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  8. Architectural Trade-Offs & Target Costing for Co-Design Locked

    Research | Posted: 2007-08-30

    Brad Goldense, President, Goldense Group Inc. The evolution of technology has led to increased complexity in design planning. In today's world of design there are typically several design alternatives available for any given feature. Designers must make choices early in the project as to the best way to implement a given feature. How, then, do most designers choose? Many choose the alternative that facilitates rapid design and/or those that fall most naturally into their own design competencies. Many designers interact with projects, and the planning thereof, at a level of detail below the level at which management makes its trade-offs. Yet, many design trade-off decisions left to lower levels of the organization significantly impact management-level Economic Trade-off Analysis. How does one improve the linkage between the impact of trade-offs made at lower levels and the bottom-line, management-level, analysis? In this feature article, Goldense presents a tool which, in conjunction with Economic Trade-off Analysis, may provide a scalable methodology for helping make such trade-offs. This tool, the "Target Costing For Co-Design Matrix" [TCCM] will add some work to the project up-front, during the Definition Phase, but like most other up-front analyses, claims Goldense, it is usually a worthwhile investment. (4 pages)

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  9. Co-Development Across Cultures: A Process for Opportunity Identification and Associated Metrics Locked

    Research | Posted: 2007-04-05

    A Presentation by Masongo Moukwa, Vice President, Global Technology, Reichhold This slide presentation gives an overview of how Reichhold, a supplier of a wide range of resins to the composite and coating industries, developed a process to identify and assess technologies and products to fill its pipeline of opportunities and bring them to commercialization. Reviewing its past experience of transferring technology and products from other organizations, Reichhold developed a suite of metrics to ensure that new opportunities were properly identified and screened and that new technologies and products were integrated within company capabilities. This presentation examined cases of technology transfer from Reichhold’s parent company and detailed the metrics deployed. (29 pages)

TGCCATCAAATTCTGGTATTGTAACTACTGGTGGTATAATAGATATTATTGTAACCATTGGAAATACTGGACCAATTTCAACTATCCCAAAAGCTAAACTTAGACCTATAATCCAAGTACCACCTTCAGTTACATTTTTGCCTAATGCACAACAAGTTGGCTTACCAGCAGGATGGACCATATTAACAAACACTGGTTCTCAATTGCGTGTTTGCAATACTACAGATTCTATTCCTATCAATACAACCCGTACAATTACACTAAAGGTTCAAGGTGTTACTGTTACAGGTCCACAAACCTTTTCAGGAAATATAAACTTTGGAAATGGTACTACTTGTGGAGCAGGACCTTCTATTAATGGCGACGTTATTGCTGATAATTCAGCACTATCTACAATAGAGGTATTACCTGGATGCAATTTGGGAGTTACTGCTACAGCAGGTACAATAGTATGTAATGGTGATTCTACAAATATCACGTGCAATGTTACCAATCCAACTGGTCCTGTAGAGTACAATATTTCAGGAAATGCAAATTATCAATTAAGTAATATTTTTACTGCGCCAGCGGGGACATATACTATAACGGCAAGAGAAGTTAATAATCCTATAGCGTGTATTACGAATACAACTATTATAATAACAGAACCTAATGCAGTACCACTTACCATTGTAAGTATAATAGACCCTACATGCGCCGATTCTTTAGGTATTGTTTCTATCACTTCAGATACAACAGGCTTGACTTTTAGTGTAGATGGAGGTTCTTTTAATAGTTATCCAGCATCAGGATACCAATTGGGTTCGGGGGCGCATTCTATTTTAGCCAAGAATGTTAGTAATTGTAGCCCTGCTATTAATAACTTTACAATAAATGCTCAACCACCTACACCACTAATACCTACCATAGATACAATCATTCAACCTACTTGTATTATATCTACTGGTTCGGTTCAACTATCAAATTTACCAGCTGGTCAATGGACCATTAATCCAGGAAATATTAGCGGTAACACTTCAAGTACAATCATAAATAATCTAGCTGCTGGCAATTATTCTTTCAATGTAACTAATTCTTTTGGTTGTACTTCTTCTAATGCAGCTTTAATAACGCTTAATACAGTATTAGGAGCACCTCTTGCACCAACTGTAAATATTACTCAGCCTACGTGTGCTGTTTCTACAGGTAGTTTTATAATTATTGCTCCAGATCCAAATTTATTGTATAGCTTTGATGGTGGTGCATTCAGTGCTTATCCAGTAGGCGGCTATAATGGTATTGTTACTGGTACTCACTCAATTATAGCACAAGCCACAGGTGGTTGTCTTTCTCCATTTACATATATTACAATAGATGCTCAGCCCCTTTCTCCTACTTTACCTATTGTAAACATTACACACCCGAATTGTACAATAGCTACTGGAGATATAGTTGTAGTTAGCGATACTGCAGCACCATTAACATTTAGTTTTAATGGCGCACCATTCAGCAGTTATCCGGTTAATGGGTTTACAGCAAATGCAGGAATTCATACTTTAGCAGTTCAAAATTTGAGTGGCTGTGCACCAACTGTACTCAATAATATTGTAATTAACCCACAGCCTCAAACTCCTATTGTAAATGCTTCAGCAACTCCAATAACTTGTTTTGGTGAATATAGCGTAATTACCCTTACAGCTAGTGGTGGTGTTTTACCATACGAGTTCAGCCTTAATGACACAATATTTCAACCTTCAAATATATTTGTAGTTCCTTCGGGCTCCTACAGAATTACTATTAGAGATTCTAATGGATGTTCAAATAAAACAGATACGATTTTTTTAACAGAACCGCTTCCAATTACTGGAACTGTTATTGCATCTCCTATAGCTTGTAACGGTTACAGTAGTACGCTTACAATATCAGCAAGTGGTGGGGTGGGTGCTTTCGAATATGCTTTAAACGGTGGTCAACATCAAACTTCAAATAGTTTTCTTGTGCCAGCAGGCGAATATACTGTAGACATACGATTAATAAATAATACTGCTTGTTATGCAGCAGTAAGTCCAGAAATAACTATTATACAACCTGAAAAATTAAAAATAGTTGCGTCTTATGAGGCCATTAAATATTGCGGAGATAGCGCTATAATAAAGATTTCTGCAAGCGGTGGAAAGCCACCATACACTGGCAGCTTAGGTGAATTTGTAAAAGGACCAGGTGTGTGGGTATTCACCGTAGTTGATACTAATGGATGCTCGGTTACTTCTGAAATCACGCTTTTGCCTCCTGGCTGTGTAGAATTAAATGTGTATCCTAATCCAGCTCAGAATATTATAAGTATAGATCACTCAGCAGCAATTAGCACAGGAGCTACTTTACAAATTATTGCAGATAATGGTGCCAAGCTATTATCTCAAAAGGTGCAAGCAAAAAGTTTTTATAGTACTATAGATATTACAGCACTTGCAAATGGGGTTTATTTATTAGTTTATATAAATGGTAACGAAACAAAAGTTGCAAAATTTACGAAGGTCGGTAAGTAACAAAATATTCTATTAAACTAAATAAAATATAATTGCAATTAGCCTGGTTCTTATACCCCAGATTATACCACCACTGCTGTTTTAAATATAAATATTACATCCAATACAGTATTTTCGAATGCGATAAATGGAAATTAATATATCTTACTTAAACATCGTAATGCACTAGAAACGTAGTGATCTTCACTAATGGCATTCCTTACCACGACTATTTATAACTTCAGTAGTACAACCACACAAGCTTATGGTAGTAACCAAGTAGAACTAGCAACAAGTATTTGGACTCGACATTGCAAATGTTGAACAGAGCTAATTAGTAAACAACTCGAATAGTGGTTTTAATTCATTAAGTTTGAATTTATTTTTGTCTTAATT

10. Defining Metrics for Resource Capacity Management: Interactive Exercise Where You Are the Experts Locked

    Research | Posted: 2007-03-30

    In this slide presentation, Wayne Mackey of Product Development Consulting Inc., defines a set of three simple steps for metrics success: 1) define and connect the improvement goal, 2) determine the ‘causal actions’ that lead to each goal and 3) determine the ‘critical few’ causal actions and then set metrics. The presentation draws the distinction between process and results metrics and provides a simple example. A tree diagram illustrates an example of engineering metrics demonstrating how metrics cascade down from a strategic goal to the executive, functional VP, project manager, and project metrics levels. The presentation then asks the participants in the exercise to define metrics for resource capacity management, through several stages, providing a checklist to make sure that goal is adequately and clearly defined and another checklist to ensure that ownership of the metric is properly managed. (17 slides)